Christopher Luxon, Conservative and former businessmen will be New Zealand’s next prime minister after winning a decisive election victory Saturday and is ready to form a coalition with the libertarian ACT Party.The change comes after six years of a liberal government led by Jacinda Ardern,mostly.The proper makeup of Luxon’s Government is yet to be determined since the ballots are being counted.
Luxon said that he was humbled by the victory and couldn’t wait to start his new job. He also thanked people from across the country saying that they have reached for hope and voted for change.
His election campaign slogan was getting the country back on track.
Jacinda Ardern stepped down as Prime Minister in January unexpectedly, saying that she no longer had ‘enough in the tank’ to do the job justice. Having won the election in a landslide last time, her popularity had wanted after Covid-19 as tiredness towards Covid-19 restrictions and inflation threatened the economy.
After her departure Chris Hipkins took over the job. He had led the response to the Coronavirus pandemic and was formerly educational minister. Chris Hipkins, outgoing Prime Minister told supporters late Saturday he had called Luxon to concede.He had taken over the office in January for just nine months.Though this is not the result he wanted. He asked people to be proud of what they have achieved in the six years.He said in an event in Wellington.
Situation of the polls
Mr. Luxon’s National Party had about 40% of the vote. Under New Zealand’s proportional voting system,he would be forming a coalition with the ACT party.
The Labour Party led by Mr.Hipkins got around 25 percent of the vote. This is a little over half of what the party gained last time under Ardern.Still thousands of votes are to be counted,which account for 20 percent of the total. The National and Labour Party would also be in a tight race for Ardern’s old electorate seat, Mount Albert. This seat has long been held by Helen Clark, former Labour Prime Minister. Nanaia Mahuta, the foreign minister, is among those who would lose their seats.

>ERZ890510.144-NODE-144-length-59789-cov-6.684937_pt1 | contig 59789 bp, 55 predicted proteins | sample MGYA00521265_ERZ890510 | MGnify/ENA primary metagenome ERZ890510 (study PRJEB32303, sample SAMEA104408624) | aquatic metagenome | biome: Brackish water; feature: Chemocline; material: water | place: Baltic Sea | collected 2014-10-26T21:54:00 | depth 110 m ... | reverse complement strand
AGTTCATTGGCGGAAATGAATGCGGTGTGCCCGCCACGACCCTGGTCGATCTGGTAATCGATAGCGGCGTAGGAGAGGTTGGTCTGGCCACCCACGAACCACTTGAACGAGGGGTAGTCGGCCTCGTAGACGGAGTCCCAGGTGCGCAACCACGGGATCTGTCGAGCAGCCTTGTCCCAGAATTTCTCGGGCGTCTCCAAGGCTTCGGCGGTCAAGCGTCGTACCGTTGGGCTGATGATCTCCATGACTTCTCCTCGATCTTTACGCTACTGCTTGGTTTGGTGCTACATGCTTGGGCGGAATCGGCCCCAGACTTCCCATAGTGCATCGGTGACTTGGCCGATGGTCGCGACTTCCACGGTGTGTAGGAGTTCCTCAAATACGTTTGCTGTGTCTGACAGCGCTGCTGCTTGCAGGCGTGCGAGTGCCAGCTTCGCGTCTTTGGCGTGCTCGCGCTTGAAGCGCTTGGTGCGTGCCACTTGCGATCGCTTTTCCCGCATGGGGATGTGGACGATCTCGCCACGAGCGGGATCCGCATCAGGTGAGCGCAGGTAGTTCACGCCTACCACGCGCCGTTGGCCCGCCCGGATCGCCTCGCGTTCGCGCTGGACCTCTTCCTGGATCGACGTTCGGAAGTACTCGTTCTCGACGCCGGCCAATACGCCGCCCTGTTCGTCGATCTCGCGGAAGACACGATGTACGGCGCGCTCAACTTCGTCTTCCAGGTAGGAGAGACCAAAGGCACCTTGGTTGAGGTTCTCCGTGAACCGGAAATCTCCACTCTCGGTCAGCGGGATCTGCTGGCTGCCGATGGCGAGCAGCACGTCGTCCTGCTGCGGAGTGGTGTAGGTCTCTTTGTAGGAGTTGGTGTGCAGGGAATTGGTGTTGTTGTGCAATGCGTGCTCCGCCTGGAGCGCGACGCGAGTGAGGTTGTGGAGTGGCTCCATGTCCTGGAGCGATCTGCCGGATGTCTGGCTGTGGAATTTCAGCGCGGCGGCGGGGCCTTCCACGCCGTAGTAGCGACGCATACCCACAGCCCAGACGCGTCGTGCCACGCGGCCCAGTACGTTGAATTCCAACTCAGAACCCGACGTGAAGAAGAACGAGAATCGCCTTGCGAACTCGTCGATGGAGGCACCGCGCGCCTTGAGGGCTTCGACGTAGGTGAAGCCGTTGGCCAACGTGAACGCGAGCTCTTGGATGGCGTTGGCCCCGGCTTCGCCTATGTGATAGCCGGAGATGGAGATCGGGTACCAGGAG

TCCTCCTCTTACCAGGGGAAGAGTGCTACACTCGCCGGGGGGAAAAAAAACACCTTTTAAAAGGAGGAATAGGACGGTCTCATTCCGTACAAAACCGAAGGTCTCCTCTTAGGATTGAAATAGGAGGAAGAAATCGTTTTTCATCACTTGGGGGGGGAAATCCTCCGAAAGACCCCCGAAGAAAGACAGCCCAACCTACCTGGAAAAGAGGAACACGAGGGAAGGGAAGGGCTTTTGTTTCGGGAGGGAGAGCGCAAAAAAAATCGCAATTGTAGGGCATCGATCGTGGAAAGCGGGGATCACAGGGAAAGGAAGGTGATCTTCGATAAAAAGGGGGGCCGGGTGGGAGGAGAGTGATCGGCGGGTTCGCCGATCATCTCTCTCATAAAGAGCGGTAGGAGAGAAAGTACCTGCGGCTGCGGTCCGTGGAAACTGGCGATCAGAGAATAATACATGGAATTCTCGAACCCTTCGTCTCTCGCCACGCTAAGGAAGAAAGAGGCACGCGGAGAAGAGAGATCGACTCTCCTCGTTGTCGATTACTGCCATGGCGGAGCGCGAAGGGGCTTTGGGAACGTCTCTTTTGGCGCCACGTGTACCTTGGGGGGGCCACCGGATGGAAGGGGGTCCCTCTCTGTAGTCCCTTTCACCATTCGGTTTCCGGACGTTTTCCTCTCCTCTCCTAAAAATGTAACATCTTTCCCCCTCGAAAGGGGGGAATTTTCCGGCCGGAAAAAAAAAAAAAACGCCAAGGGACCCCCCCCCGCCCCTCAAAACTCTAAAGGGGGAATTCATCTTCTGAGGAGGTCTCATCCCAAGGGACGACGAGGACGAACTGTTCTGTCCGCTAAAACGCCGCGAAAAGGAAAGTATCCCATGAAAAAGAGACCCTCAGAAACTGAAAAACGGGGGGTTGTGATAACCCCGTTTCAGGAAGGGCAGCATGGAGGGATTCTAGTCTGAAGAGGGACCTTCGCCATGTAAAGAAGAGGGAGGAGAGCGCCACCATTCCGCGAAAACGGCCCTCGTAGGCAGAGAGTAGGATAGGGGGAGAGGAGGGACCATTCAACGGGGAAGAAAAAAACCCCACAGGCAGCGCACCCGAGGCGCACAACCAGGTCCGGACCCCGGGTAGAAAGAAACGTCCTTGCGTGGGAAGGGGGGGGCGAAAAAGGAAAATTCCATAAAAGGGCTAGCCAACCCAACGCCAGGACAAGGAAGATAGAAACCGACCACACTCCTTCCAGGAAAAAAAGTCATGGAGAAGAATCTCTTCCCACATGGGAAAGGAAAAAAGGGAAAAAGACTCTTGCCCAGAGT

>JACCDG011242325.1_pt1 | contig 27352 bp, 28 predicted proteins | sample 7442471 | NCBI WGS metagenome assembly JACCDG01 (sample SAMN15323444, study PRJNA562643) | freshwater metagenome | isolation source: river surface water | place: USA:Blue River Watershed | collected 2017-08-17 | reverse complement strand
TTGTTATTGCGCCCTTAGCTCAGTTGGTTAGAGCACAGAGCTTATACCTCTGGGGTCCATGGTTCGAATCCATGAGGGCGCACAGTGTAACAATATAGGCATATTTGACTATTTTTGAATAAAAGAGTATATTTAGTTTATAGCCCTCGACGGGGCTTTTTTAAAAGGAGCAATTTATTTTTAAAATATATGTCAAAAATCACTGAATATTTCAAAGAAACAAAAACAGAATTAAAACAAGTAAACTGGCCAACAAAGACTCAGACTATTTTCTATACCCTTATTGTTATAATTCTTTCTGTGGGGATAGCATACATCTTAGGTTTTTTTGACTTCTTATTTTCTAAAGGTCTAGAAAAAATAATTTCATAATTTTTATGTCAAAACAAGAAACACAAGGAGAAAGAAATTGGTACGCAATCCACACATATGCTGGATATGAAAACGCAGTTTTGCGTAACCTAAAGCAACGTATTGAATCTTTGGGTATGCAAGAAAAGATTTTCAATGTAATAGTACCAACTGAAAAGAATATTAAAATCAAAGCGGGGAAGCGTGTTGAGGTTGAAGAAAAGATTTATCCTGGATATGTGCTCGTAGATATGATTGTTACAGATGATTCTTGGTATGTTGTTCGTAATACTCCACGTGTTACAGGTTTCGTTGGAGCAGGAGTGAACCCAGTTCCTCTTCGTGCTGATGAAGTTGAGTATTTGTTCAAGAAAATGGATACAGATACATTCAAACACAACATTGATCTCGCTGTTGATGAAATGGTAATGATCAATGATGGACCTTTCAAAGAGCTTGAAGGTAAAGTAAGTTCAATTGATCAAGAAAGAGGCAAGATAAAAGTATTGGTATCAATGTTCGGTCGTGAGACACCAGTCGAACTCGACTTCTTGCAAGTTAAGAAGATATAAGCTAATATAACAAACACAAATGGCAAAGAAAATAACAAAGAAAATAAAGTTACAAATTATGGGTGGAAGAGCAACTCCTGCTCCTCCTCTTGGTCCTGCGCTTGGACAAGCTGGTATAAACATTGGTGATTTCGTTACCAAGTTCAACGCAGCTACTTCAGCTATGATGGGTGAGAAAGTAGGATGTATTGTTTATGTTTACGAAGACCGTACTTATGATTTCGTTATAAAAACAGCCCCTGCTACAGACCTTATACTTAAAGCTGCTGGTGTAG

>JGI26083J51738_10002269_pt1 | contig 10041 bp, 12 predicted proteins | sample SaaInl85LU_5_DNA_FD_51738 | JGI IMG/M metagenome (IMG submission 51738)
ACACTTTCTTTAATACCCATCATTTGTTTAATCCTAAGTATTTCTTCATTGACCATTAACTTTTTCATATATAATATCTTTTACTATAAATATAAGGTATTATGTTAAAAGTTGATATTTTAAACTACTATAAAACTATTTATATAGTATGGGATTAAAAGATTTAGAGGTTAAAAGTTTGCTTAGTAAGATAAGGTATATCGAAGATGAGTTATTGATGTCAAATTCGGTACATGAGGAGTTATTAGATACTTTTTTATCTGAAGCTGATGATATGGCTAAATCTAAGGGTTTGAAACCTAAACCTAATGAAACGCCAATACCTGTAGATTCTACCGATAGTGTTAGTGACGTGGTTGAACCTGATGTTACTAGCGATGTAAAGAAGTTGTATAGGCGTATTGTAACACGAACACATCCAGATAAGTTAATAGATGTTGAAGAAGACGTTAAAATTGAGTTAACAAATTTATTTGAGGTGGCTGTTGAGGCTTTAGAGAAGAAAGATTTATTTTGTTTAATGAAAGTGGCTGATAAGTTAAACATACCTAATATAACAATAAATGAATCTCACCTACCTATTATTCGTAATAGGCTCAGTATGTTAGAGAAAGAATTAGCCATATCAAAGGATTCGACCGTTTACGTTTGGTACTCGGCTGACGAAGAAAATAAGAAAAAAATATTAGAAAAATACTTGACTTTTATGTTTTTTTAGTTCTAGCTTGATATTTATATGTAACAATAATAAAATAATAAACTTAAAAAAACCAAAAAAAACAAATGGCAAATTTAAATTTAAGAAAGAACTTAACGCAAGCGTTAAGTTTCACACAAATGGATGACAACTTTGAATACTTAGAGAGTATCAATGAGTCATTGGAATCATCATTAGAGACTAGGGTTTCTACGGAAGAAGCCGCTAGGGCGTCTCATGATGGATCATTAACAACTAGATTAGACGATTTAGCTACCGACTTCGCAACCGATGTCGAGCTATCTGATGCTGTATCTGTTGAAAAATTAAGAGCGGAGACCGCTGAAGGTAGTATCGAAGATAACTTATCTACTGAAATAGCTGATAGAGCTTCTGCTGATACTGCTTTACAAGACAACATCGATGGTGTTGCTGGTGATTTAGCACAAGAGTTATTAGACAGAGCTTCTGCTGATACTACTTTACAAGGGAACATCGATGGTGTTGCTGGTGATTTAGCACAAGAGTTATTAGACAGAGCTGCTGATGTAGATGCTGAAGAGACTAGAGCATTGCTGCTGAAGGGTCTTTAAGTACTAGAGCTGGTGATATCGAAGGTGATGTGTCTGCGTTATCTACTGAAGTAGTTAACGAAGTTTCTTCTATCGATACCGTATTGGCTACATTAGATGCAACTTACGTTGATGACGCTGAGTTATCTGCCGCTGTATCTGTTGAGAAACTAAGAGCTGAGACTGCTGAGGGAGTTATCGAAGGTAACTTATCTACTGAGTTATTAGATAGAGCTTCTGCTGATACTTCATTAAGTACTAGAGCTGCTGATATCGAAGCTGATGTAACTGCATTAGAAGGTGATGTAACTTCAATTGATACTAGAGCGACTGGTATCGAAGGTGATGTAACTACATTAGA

The National Party candidate for the seat of Mount Alberta,Melissa Lee, said that she was feeling excited but also nervous about the final result in Mount Albert,and said that it would be fantastic if they won it.
According to Lee, after door-knocking people they had told her they were tired of the current government and were concerned with the state of the economy and the spiralling cost of living.
There was a good chance that Labour would end up holding the seat once all the votes were counted,said David Farrar, a long time pollist from Labour Conservative.
Luxon is a married father of two adult children .He was born in Christchurch, on New Zealand’s South Island, Auckland is where he grew up,and attended state schools. He first gained a Master of Commerce degree at the University of Canterbury in Christchurch and then joined the multinational firm Unilever. After working for 18 years for the company in Australia, Britain, Canada and the US, he returned to New Zealand to lead Air NZ.
He is a former Air New Zealand Chief Executive, millionaire and Christian by faith and Nationalist Party Leader.
He would now be judged as his ability to deliver relief as there is almost a singular focus on living costs.
Luxon had said that regardless of ethnicity, and whether anyones family arrived generations ago, or are new migrants they all share an interest in living in a safe, stable country that celebrates fairness and wants the very best for every New Zealander. The government led by him would restore law and order,and restore personal responsibility.
He promised to fix the capital’s gridlocked traffic with a new tunnel project.
Relatively he is new to politics but has helped his own during televised debates, against Hipkins who is much more experienced,according to political observers. However he has been made fun of on Social media for having been out of touch with New Zealand and its people.
Elections in New Zealand are not presidential, the party in government is selected by the voters,with the leaders of the name absent from ballot papers. New Zealanders have opted for a wealthy former corporate leader managerial approach, as they did when John Key, a former banker and National leader, won the premiership in 2008.
Changes to be made in New Zealand
Tax cuts for middle-income earners and a crackdown on crime have been promised by Mr.Luxon. Free dental care for people younger than 30 and the removal of sales taxes on fruit and vegetables, is also promised by Mr.Hipkins.
Indigenous Māori and their relationship with the government is also at stake. Luxon has promised to take up the Māori Health Authority, which according to him creates two separate health systems. Hipkin said he’s proud of the co-governance efforts and having accused Mr. Luxon of condoning racism. Mr. Hipkins had to himself deal with a crisis after deadly floods and then a cyclone hit New Zealand,after taking the office in January .He promised a back to basics approach focused on tackling the spiralling cost of living after having quickly jettisoned some of Ardern’s more contentious policies.
Early voting before Election Day was lower than in recent elections.Warm spring weather in the largest city of Auckland encouraged voters, seeing queues forming outside some polling places.
Both Mr. Hipkins and Mr. Luxon travelled the country and hammered it up for the cameras, during the six weeks election campaign.New Zealanders are going to wake up to not only the promise of a new day, but the promise of a new government and a new direction,said Mr.Luxon.